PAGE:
A Church for All People

Acts 10:44-48

Recent events in my life have reminded me what it feels like to be a new member of a church community.

The new person begins his membership as a visitor, a stranger who has perhaps found the church through research but is a complete stranger to the community.  A stranger is in a vulnerable position and can feel alone even if the church is full of people.  It can be a frightening experience made even more frightening by the order of the worship service, the style of music, and the arrangement of the seating that are unique to that community.  A new place can feel like a different planet.

The transition from visitor to community member can be short or it can take months depending on the community.  How accepting are the parishioners?  Are they willing to let in someone who is from a different place?  More importantly, are they willing to show the visitor around and help him learn the nuances of their spiritual community?

Today’s passage in Acts serves as a guide for church communities, but it is also a reassuring message for people who are strangers to a new spiritual home.  Peter’s willingness to baptize gentiles highlights a central feature of the Christian faith: everyone is welcome to the community.  Christians have the obligation to show everyone the love that God gives to all of us, but it is easy for Christians to fail in this obligation.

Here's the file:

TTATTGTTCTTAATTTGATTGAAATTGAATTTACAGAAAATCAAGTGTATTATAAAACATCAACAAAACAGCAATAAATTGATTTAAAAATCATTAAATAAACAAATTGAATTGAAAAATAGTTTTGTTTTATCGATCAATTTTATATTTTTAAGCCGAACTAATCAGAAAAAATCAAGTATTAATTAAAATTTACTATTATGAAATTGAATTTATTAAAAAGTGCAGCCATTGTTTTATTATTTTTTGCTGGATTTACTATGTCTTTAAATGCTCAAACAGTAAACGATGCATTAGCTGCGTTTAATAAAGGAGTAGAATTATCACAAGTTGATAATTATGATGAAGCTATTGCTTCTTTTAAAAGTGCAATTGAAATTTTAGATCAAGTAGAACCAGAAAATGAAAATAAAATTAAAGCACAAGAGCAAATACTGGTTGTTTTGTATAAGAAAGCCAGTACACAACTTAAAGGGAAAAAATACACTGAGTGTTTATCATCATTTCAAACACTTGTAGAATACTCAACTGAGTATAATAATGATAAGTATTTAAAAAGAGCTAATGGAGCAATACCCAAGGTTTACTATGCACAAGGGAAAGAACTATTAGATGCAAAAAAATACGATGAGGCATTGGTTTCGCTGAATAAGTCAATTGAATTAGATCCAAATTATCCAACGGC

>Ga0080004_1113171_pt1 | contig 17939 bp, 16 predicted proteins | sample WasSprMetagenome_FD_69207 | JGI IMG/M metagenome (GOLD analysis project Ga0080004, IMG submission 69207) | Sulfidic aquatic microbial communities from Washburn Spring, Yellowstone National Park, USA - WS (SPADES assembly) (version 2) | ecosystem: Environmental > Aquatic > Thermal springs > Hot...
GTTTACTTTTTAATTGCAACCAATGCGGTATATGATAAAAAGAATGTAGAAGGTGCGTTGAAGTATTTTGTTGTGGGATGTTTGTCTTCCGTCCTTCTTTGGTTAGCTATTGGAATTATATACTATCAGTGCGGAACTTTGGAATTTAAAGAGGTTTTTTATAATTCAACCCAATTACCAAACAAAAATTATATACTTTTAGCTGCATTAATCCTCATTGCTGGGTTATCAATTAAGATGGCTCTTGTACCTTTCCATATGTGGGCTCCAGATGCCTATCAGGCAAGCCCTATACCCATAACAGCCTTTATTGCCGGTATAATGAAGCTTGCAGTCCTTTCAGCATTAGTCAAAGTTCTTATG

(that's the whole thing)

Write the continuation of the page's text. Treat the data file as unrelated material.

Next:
Today’s reading says, “The circumcised believers who had come with Peter were astounded that the gift of the Holy Spirit had been poured out even on the Gentiles.”  The passage suggests that the Jewish members of the early church were astonished that people from other faiths can have a connection with God.  My mind wonders if much has changed all of these years later.  Would I be astounded if Jesus appeared to a Buddhist friend of mine?  What if my friend is so moved by the experience that he chooses to follow Jesus’ teachings but at the same time chooses to remain a practicing Buddhist?  Should I then consider my Buddhist friend a member of my church community, or is he still outside of my church community?

God does not follow our labels, and this truth should be at the center of the Christian way of life.  A Christian must accept a world full of different people–diversity should not be a mere goal for this faith: it is an unambiguous command.

A visitor to a church community can feel alone.

A visitor to a church community can feel alone.


Acts 10:44-48

44 While Peter was still speaking, the Holy Spirit fell upon all who heard the word. 45The circumcised believers who had come with Peter were astounded that the gift of the Holy Spirit had been poured out even on the Gentiles, 46for they heard them speaking in tongues and extolling God. Then Peter said, 47‘Can anyone withhold the water for baptizing these people who have received the Holy Spirit just as we have?’ 48So he ordered them to be baptized in the name of Jesus Christ. Then they invited him to stay for several days.

2 thoughts on “A Church for All People

What do you think? We welcome your comments.

Fill in your details below or click an icon to log in:

WordPress.com Logo

You are commenting using your WordPress.com account. Log Out /  Change )

Google photo

You are commenting using your Google account. Log Out /  Change )

Twitter picture

You are commenting using your Twitter account. Log Out /  Change )

Facebook photo

You are commenting using your Facebook account. Log Out /  Change )

Connecting to %s